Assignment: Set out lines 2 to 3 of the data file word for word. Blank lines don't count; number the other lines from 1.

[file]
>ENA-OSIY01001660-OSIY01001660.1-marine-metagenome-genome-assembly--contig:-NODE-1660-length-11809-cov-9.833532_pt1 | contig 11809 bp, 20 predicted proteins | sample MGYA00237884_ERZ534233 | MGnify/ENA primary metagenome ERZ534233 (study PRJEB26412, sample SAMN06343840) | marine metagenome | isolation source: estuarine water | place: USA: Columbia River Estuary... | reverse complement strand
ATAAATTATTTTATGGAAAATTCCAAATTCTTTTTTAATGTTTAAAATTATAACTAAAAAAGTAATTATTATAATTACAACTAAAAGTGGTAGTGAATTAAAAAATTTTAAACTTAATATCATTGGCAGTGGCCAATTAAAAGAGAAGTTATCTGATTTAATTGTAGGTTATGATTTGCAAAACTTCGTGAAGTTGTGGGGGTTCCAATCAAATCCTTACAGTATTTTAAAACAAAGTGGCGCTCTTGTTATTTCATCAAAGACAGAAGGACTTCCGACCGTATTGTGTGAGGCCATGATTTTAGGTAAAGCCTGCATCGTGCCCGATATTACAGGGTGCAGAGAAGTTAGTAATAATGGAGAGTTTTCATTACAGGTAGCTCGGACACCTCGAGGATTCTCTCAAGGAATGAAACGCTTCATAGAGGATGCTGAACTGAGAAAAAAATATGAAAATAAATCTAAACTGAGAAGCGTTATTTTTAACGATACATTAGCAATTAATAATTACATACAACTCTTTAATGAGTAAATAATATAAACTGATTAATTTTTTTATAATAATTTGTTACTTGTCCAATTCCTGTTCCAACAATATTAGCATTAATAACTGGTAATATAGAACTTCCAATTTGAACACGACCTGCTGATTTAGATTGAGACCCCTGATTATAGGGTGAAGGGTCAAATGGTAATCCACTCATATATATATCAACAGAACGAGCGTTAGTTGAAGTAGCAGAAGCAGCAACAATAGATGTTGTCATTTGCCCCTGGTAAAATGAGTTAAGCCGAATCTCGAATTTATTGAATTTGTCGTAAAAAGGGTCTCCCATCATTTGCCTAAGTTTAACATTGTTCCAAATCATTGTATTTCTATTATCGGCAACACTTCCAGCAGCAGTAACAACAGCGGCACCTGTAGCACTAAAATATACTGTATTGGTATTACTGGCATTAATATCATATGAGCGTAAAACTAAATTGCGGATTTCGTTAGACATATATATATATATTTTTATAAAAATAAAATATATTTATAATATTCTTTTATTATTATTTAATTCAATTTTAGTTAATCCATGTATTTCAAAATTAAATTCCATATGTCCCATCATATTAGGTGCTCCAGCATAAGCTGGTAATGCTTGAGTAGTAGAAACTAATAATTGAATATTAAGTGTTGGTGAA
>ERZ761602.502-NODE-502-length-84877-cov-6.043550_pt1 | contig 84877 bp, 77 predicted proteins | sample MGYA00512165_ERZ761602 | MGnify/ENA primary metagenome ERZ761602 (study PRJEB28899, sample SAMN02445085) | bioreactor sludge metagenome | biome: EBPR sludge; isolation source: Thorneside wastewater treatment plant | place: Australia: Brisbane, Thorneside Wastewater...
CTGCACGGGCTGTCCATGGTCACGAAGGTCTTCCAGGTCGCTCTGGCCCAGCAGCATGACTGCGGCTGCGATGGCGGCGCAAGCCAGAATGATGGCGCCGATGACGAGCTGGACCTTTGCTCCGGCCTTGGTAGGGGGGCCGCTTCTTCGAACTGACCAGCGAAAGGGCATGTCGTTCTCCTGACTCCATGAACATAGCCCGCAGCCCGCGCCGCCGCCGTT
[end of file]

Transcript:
ATAAATTATTTTATGGAAAATTCCAAATTCTTTTTTAATGTTTAAAATTATAACTAAAAAAGTAATTATTATAATTACAACTAAAAGTGGTAGTGAATTAAAAAATTTTAAACTTAATATCATTGGCAGTGGCCAATTAAAAGAGAAGTTATCTGATTTAATTGTAGGTTATGATTTGCAAAACTTCGTGAAGTTGTGGGGGTTCCAATCAAATCCTTACAGTATTTTAAAACAAAGTGGCGCTCTTGTTATTTCATCAAAGACAGAAGGACTTCCGACCGTATTGTGTGAGGCCATGATTTTAGGTAAAGCCTGCATCGTGCCCGATATTACAGGGTGCAGAGAAGTTAGTAATAATGGAGAGTTTTCATTACAGGTAGCTCGGACACCTCGAGGATTCTCTCAAGGAATGAAACGCTTCATAGAGGATGCTGAACTGAGAAAAAAATATGAAAATAAATCTAAACTGAGAAGCGTTATTTTTAACGATACATTAGCAATTAATAATTACATACAACTCTTTAATGAGTAAATAATATAAACTGATTAATTTTTTTATAATAATTTGTTACTTGTCCAATTCCTGTTCCAACAATATTAGCATTAATAACTGGTAATATAGAACTTCCAATTTGAACACGACCTGCTGATTTAGATTGAGACCCCTGATTATAGGGTGAAGGGTCAAATGGTAATCCACTCATATATATATCAACAGAACGAGCGTTAGTTGAAGTAGCAGAAGCAGCAACAATAGATGTTGTCATTTGCCCCTGGTAAAATGAGTTAAGCCGAATCTCGAATTTATTGAATTTGTCGTAAAAAGGGTCTCCCATCATTTGCCTAAGTTTAACATTGTTCCAAATCATTGTATTTCTATTATCGGCAACACTTCCAGCAGCAGTAACAACAGCGGCACCTGTAGCACTAAAATATACTGTATTGGTATTACTGGCATTAATATCATATGAGCGTAAAACTAAATTGCGGATTTCGTTAGACATATATATATATATTTTTATAAAAATAAAATATATTTATAATATTCTTTTATTATTATTTAATTCAATTTTAGTTAATCCATGTATTTCAAAATTAAATTCCATATGTCCCATCATATTAGGTGCTCCAGCATAAGCTGGTAATGCTTGAGTAGTAGAAACTAATAATTGAATATTAAGTGTTGGTGAA
>ERZ761602.502-NODE-502-length-84877-cov-6.043550_pt1 | contig 84877 bp, 77 predicted proteins | sample MGYA00512165_ERZ761602 | MGnify/ENA primary metagenome ERZ761602 (study PRJEB28899, sample SAMN02445085) | bioreactor sludge metagenome | biome: EBPR sludge; isolation source: Thorneside wastewater treatment plant | place: Australia: Brisbane, Thorneside Wastewater...